Pictures of a Dead, Eastern Orthodox Monk

In 2011, I interviewed the abbot of the Monastery of Archangel Michael in Cyprus to ask about his beliefs regarding Saint Barnabas. Prominently displayed on his office wall were photos of a smiling monk in a casket. My wife commented that the man had a pleasant look on his face. Delighted that we noticed, our host—a monk from Mt. Athos—explained that shortly after his friend died he got the beaming smile because of what he was experiencing. I could not help but think I had never seen pictures of smiling dead preachers on the office walls of pastors in the United States, although tortured depictions of a dead Jesus on a cross are plentiful.

After our interview of the monk ended, our translator further explained Eastern Orthodox beliefs about joy and suffering: “The more you approach Jesus, who is Love, the closer you come to the cross. The more you love, the more you suffer. When you see others suffering, if you love them, you also suffer. Yet suffering brings happiness. It is not logical, but it is true. Monks are happy people. People may prosper but not be happy. In society, the loneliest people are those in the crowds of the city, not those in the isolation of the monastery. Monks do not suffer from loneliness.” He said that we should not avoid suffering but rather embrace it, for the more we share in Christ’s sufferings the more like him we become. He added that this view fundamentally differs from the health and prosperity preaching of many T.V. evangelists in America. So very true.

Left to right: Me, the abbot of Archangel Michael Monastery, and Dafnis Panagides, our translator.

What got me so interested in Saint Barnabas?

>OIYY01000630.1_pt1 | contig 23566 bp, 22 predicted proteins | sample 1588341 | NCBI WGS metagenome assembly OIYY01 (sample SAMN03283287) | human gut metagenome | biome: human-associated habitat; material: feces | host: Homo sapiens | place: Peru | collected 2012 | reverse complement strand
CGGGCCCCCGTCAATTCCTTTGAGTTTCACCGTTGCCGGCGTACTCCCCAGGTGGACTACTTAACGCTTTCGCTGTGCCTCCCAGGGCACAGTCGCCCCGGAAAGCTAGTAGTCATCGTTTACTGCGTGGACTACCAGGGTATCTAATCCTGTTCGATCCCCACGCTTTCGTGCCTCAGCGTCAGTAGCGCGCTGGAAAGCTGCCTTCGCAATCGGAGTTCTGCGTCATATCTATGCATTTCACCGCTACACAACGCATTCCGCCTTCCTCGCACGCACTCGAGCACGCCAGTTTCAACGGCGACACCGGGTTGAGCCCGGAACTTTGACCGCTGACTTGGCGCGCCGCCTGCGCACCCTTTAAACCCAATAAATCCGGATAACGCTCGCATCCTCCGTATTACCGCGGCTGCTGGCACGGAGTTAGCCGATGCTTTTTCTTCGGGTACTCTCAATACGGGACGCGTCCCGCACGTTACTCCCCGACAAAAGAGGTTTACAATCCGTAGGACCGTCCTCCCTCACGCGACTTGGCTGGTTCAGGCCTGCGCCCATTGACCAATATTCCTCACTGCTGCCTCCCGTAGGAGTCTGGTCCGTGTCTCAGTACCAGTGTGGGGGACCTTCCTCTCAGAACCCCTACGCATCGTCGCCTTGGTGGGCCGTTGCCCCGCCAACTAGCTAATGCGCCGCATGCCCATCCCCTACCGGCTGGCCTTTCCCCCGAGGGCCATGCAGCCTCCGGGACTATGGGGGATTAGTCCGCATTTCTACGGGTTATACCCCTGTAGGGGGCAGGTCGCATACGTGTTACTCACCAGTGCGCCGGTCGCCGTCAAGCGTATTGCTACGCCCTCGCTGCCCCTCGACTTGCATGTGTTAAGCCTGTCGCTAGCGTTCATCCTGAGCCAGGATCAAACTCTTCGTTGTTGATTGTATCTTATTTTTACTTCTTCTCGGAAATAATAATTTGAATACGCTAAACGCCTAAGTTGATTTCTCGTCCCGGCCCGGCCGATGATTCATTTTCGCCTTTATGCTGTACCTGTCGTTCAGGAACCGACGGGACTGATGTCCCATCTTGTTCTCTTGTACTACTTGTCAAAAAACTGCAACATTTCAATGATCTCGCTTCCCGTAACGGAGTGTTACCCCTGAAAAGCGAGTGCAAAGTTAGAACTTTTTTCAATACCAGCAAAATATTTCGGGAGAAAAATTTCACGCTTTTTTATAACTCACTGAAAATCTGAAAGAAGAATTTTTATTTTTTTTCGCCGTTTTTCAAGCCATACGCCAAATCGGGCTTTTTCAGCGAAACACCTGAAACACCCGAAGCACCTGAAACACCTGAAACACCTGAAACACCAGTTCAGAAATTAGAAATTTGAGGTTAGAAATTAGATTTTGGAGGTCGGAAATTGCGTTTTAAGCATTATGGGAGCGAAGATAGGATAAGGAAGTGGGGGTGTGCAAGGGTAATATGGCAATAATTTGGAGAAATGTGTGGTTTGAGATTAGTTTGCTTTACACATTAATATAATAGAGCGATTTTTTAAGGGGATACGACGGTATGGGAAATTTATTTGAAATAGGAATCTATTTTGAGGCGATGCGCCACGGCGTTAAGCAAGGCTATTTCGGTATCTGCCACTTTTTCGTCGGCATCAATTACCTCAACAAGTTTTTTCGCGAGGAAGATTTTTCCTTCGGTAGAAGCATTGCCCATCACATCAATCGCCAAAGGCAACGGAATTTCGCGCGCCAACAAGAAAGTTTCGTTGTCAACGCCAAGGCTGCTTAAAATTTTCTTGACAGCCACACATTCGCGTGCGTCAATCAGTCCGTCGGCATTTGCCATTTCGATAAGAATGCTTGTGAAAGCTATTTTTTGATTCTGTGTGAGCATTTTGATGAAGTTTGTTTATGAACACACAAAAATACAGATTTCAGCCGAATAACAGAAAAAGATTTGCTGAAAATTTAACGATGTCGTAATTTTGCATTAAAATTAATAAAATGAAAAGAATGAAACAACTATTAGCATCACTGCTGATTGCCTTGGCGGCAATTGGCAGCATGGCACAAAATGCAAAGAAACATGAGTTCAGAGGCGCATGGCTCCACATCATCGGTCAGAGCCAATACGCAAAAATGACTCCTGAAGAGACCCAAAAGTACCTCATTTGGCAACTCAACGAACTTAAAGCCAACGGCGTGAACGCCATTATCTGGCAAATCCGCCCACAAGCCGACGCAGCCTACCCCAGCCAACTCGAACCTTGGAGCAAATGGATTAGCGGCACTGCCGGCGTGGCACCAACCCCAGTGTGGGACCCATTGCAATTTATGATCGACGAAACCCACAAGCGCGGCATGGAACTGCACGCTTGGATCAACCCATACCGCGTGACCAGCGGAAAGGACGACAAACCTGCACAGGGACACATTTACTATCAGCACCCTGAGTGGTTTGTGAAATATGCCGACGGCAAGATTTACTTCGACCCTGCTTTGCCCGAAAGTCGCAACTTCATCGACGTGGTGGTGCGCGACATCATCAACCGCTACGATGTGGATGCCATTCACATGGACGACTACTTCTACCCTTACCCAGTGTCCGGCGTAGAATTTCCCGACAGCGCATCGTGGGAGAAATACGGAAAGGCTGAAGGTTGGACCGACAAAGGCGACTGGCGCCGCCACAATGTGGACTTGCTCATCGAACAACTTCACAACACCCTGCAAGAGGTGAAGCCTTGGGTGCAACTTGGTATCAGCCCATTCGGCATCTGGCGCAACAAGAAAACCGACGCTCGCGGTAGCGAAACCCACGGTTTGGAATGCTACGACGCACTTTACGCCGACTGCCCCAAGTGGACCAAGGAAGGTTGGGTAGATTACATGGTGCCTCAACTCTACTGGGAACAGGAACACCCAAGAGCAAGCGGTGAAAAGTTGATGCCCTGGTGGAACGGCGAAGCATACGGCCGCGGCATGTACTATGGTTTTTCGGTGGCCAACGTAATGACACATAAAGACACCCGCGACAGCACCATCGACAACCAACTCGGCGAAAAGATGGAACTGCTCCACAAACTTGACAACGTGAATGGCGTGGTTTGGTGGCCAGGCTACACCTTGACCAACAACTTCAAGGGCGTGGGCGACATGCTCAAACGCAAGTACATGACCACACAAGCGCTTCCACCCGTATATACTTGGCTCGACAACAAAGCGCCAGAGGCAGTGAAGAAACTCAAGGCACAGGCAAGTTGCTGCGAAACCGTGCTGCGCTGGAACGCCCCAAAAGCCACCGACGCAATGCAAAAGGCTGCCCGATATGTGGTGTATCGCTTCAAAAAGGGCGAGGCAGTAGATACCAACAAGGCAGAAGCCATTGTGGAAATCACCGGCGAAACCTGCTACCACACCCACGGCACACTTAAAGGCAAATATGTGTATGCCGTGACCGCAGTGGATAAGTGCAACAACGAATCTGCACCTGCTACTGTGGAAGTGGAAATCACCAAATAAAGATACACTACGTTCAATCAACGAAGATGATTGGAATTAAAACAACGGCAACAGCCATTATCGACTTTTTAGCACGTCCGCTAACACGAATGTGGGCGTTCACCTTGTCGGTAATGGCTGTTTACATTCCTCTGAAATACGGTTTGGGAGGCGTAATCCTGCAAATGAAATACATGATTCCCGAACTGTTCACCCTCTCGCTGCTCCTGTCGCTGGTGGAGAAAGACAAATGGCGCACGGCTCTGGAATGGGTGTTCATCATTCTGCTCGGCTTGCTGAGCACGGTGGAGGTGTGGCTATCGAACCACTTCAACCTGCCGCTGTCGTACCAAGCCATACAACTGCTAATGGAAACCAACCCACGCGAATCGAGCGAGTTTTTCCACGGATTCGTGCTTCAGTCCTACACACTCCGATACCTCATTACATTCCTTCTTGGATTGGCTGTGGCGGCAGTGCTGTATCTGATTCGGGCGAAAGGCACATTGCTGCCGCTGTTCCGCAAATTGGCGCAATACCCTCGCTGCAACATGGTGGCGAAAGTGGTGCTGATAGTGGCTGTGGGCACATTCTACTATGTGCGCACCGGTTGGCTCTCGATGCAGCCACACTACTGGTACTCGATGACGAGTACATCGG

While writing a textbook on the Apostle Paul, Apostle on the Edge (2009), I became increasingly aware that his mentor, Barnabas, was one of the most significant leaders of the early Christian movement. Two things intrigued me about Barnabas. First, very little scholarship exists on the man. Second, his identity has changed radically over the centuries. The New Testament depicts Barnabas as a man skilled in resolving ethnic conflicts in the early church; but today in Cyprus, the island of his birth, Greek Orthodox Cypriots view him as a warrior saint. How could his identity be so totally altered?

In 2011, I journeyed to Cyprus as a Senior Fulbright Fellow to conduct research on Barnabas. I did not know what I would discover, and I had no thesis that I was trying to prove. I set out to determine how, over the centuries of the Church, traditions about Barnabas morphed his identity from a bridge-building conflict negotiator to a bridge-burning nationalist. Slowly, I pieced together the evidence I gathered from two millennia of Christian history. But how would I tell the complicated story with all its twists and turns? I decided not to publish a technical monograph for scholars. The implications of the history of how church traditions slowly transformed Barnabas were too significant to be available to a small audience. I chose to write a lively account that any intelligent reader could enjoy. If you are interested in the intersection of religion and politics, are concerned about resolution of ethnic conflicts, and relish a good “Who done it?” you will enjoy the recently released, second edition of Creation of History: The Transformation of Barnabas from Peacemaker to Warrior Saint.